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Engaging students with Mobile Learning

Engaging students with Mobile Learning

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Engaging students with Mobile Learning

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  1. Engaging students with Mobile Learning Dr. Mohamed Ally Professor, Centre for Distance Education Researcher, Technology Enhanced Knowledge Research Institute Athabasca University Canada

  2. Outline • What is mobile learning • Why engage students with mobile learning • Benefits of mobile learning • Challenges implementing mobile learning • How to engage students with mobile learning • Sample mobile learning projects • What the future holds for mobile learning • Questions and discussion

  3. Definition of Mobile Learning • Learning using information and communication technologies in mobile contexts - ISO/IEC 29140-2 (TR) • Other definitions • Mobile learning is the delivery of electronic learning materials on mobile computing devices to allow access from anywhere and at anytime (Ally, 2004). • m-learning can be defined as learning using mobile and wireless computing technologies in a way to promote learners’ mobility and nomadicity nature (Shon, 2008)

  4. What is the Future of Education Because of mobile and ubiquitous technology • Community, parents, extended family will responsible for educating students • Learners can access learning materials from anywhere • Experts in the community will mentor/tutor learners • Extensive use of communication technology • Role of the teacher will change to tutor/facilitator.

  5. Why Mobile Learning to Engage Learners? • Remove barriers to learning • Access from remote locations • Learners can learn in context • Cater to different learning styles • Learning is more learner-centered • Many learners already have the digital technologies

  6. Current and NewGenerations of Learners

  7. Learnable Moment

  8. Ideal Scenario • All students will achieve mastery (100%) in all courses.

  9. Problems with the current education system • Teacher centered rather than learner centered • High drop-out rate • Not enough qualified teachers in some areas • Course materials not appropriate for different cultures • Learning materials not developed for different learning styles • Not all citizens have access to education • Large percent of resource spent on infrastructure rather than on learning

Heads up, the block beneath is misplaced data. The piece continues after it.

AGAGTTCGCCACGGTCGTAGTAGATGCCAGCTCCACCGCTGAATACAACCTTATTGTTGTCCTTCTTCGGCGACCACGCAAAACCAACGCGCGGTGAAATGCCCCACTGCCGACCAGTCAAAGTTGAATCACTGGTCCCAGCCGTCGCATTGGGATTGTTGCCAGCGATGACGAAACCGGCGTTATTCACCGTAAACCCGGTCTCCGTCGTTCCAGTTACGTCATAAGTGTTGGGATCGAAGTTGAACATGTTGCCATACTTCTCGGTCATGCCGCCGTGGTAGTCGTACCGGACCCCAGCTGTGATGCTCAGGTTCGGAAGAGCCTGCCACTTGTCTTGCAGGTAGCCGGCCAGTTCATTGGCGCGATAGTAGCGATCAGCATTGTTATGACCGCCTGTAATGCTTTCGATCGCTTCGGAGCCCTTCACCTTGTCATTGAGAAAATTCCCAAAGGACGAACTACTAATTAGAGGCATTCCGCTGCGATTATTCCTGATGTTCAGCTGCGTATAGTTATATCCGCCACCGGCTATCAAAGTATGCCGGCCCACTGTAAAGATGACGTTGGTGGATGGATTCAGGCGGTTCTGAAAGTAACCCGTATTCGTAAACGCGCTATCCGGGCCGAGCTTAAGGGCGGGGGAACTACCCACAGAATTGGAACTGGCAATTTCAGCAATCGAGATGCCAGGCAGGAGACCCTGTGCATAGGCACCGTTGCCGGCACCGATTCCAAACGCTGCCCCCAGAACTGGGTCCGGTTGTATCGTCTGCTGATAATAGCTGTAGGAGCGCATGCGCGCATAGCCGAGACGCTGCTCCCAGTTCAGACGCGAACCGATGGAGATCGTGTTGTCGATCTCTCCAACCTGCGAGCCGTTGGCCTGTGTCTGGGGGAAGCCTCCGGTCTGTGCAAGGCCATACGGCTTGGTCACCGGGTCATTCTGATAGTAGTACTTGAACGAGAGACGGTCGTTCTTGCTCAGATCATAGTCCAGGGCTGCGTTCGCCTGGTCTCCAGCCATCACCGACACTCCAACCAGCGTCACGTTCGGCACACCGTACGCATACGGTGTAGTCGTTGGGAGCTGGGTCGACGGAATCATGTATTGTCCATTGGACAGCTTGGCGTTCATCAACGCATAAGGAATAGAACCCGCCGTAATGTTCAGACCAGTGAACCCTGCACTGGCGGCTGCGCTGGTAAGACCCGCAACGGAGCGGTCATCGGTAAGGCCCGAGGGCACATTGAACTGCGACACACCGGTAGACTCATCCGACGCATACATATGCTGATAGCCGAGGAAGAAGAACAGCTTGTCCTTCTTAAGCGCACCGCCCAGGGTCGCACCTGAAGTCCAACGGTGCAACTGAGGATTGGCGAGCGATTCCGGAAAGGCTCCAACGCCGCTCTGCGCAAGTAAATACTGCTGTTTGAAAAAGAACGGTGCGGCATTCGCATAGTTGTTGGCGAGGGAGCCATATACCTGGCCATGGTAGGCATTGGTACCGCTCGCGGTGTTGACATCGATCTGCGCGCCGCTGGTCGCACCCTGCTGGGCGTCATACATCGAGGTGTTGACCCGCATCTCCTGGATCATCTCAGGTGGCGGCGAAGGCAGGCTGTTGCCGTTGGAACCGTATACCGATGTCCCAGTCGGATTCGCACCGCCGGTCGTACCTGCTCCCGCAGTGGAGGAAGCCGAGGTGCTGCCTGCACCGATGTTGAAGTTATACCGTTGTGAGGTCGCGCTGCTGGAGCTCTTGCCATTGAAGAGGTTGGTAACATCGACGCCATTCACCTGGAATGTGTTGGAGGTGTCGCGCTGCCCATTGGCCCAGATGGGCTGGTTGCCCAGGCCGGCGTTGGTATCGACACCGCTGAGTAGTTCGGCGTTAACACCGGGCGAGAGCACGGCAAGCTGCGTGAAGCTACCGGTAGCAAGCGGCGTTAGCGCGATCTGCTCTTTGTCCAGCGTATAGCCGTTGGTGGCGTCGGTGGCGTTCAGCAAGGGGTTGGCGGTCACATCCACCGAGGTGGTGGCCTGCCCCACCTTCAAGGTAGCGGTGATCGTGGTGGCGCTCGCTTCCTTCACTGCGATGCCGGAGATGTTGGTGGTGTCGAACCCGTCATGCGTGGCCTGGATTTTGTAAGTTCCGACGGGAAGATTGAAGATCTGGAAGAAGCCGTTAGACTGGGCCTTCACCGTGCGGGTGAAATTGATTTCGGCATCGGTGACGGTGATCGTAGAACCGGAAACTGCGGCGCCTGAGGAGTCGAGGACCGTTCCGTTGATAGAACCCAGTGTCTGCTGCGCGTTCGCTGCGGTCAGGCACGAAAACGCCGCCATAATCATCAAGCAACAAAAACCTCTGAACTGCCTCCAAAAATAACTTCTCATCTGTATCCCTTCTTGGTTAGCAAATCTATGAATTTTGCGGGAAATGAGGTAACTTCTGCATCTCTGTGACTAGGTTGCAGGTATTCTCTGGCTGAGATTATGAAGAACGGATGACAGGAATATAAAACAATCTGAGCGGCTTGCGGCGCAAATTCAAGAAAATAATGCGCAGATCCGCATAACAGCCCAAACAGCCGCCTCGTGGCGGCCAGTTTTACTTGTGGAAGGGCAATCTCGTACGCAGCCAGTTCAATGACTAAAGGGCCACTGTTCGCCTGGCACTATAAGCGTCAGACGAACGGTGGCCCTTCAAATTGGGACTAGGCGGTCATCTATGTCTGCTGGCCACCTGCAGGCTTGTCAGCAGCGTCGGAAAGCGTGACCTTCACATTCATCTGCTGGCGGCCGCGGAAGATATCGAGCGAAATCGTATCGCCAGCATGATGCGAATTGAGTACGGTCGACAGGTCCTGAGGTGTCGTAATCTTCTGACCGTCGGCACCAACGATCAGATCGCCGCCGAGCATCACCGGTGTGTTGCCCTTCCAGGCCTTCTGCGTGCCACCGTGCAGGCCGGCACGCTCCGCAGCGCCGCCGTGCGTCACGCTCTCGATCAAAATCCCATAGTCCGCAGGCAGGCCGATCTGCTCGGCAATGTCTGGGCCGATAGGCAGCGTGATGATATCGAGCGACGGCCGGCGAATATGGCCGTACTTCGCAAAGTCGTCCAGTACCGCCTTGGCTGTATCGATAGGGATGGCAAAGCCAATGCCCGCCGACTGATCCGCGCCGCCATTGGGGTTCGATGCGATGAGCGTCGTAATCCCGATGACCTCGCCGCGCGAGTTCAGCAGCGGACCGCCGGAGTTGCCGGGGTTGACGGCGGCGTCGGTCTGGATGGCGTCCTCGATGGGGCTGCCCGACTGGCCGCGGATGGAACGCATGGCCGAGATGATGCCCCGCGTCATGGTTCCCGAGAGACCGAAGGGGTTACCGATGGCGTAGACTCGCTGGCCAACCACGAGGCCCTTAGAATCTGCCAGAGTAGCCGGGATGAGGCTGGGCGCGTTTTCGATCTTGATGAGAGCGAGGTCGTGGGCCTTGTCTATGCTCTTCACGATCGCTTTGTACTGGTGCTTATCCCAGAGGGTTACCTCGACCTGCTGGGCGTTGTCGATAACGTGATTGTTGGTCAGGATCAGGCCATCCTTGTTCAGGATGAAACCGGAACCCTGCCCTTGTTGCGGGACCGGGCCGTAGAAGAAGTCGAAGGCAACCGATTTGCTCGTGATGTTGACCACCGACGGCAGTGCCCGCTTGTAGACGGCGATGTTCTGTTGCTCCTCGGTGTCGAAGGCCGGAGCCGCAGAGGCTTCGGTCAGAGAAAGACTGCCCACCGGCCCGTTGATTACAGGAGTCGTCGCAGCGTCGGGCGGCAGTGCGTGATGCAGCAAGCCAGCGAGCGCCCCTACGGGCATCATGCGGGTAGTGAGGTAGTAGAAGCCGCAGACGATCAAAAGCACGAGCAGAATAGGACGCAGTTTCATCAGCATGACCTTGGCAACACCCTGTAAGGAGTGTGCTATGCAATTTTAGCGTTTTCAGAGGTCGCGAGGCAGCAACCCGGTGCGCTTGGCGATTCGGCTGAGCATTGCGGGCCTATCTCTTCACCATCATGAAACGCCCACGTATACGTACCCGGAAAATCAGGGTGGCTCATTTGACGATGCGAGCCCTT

10. Is Mobile Learning the Future of Learning to Engage Learners?

  11. Are Faculty Ready for Mobile Learning? • Corbeil et al. (2007) conducted a study where they asked students and faculty whether they are ready for mobile learning. • Of the 107 students who responded, all students owned a smart phone or cell phone and 94 percent of the students said that they are ready for mobile learning; however, only 60 percent of faculty said that they are ready for mobile learning.

  12. Engaging Learners with Mobile Learning

  13. Cater for Individual Differences

  14. Individual Differences • Students learning preference during the learning process. This include student learning style and the way students approach the learning process.

  15. Individual Differences • Creativity • Personality – Extrovert and Introvert • Motivation • Learning Style • Cognitive Style • Interests • Cultural

  16. Train Teachers in New Role as Tutor/Facilitator of Learning

  17. Tutoring Skills of Teachers • Manage the learning process • Facilitate learning • Motivate learners • Moderate synchronous and asynchronous sessions • Solve content problems • Conduct formative evaluation of learning materials • Evaluate learner performance • Solve basic technology problems • Model and enforce appropriate ethical behaviour

  18. Orient Parents on the Benefits of Mobile Learning

  19. Learning has to be interactive to engage learners(Deep and Meaningful Learning)

  20. Learner Interaction • Learner-teacher interaction • Learner-learner interaction • Learner-expert interaction • Learner-content interaction